PHOTOS: Poultry farmers not exactly like these, and dairy farmers as seen below, are facing sneaky attacks by the Harper Government. And speaking of the chickens coming home to roost, below them is a screen shot of former Peterborough MP Dean Del Mastro. VICTORIA, B.C. Same sex marriage advocates and poultry and dairy farmers might […]
The post Government by sneak: the preferred Harper Conservative response to thorny issues and hard-fought elections appeared first on Alberta Politics.
Photo by Rachel Unkovic
A report issued by the UN High Commissioner for Refugees (UNHCR) this week provided a jarring statistical glimpse at the unprecedented crisis facing 59.5 million people who are currently displaced. With ongoing wars and sectarian conflicts raging in Syria, Iraq, Ukraine, South Sudan and Somalia, and record numbers moving in search of economic betterment, an additional 8.1 million people were uprooted in 2014. If all of the world’s refugees were to form one independent country, it would be the 24th largest, just behind Italy and ahead of South Africa. This country would contain .8% (Read more…)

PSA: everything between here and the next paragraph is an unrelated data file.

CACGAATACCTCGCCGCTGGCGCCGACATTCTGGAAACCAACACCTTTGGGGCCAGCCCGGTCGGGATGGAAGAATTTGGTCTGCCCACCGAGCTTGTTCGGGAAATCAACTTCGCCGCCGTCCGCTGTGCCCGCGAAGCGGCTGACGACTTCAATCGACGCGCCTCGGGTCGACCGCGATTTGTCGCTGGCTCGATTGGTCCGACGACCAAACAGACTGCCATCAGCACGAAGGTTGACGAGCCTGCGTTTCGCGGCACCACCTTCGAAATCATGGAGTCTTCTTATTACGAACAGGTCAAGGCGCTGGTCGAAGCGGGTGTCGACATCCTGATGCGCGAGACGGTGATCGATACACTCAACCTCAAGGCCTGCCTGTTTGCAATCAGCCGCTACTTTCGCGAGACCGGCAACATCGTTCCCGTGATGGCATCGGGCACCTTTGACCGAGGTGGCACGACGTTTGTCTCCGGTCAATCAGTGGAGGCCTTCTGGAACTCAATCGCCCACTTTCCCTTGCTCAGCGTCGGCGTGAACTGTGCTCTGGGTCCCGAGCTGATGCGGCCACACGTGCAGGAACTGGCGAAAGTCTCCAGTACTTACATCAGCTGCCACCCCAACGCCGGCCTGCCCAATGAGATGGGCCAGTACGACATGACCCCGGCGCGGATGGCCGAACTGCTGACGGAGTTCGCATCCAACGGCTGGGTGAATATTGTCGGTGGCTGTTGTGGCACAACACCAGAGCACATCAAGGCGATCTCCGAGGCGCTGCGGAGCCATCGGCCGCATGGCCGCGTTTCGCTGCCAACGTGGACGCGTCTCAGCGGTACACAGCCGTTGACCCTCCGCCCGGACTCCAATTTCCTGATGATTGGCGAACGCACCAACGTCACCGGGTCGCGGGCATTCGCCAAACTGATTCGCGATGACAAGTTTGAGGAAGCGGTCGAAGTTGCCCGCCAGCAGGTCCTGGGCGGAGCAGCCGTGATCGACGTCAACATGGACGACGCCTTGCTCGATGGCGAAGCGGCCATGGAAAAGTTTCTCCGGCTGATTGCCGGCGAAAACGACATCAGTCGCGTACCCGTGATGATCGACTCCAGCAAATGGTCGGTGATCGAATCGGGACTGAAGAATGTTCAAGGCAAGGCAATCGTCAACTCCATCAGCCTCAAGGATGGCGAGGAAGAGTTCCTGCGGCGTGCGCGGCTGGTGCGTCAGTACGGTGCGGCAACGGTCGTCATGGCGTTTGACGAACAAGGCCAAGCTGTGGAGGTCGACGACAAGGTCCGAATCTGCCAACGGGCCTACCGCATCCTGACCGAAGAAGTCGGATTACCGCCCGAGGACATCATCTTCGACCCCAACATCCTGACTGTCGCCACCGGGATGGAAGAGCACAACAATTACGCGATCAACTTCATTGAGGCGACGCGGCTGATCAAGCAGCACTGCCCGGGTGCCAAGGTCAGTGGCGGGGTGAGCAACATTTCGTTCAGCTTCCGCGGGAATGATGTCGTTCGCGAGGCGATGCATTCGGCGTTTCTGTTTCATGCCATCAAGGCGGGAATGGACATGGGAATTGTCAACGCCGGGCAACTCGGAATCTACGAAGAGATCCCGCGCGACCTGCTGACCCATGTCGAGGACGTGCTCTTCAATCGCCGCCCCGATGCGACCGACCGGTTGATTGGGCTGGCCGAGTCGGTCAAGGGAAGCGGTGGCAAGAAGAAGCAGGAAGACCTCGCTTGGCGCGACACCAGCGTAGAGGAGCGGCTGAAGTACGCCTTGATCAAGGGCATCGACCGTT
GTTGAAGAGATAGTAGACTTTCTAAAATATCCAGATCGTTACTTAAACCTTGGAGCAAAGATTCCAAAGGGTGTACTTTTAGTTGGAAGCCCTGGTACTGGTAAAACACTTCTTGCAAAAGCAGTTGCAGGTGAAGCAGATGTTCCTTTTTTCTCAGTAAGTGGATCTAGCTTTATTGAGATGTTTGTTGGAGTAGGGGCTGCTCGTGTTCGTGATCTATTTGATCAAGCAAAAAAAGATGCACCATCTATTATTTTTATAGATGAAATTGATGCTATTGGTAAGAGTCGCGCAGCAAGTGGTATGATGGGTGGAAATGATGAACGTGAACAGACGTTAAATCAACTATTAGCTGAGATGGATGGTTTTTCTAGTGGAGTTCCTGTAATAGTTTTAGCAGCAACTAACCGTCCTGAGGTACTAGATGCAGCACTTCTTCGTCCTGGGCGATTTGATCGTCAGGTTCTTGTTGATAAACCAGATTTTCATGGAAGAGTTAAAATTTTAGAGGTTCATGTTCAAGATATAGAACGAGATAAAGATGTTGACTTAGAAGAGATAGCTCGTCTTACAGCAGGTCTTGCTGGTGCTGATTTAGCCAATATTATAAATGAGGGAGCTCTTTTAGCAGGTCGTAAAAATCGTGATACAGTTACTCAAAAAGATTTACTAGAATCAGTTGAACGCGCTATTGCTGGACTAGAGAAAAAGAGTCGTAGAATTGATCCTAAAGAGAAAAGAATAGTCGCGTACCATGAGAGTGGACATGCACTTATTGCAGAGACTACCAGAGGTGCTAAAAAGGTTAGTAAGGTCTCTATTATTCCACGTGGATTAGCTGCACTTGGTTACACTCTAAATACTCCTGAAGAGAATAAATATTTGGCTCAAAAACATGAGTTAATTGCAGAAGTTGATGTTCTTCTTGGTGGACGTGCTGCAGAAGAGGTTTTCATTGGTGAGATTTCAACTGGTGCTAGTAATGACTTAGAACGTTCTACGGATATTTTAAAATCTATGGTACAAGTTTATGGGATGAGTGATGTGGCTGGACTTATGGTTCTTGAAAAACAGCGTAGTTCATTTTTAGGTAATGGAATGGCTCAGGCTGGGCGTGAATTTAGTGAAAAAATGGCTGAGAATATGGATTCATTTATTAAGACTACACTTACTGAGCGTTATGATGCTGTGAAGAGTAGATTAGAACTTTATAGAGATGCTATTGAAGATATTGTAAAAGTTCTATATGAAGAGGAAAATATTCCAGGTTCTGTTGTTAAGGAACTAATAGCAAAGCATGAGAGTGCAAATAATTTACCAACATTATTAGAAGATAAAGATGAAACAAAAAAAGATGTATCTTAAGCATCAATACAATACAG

Cootie Catcher, written and performed by Lucas Brooks, focuses on Brooks’ close encounters of the transmissible kind. Using a cootie catcher, better known to some as a fortune teller, Brooks regales the audience with tales of all the times he thought he had been exposed to one STD or another, while simultaneously exploring his sexual history.
The cootie catcher gimmick is cute, and means that the show is obviously different with each performance. Normally this would be impressive, but given that the stories in question are well-edited anecdotes from Brooks’ personal past, the effect is somewhat diminished.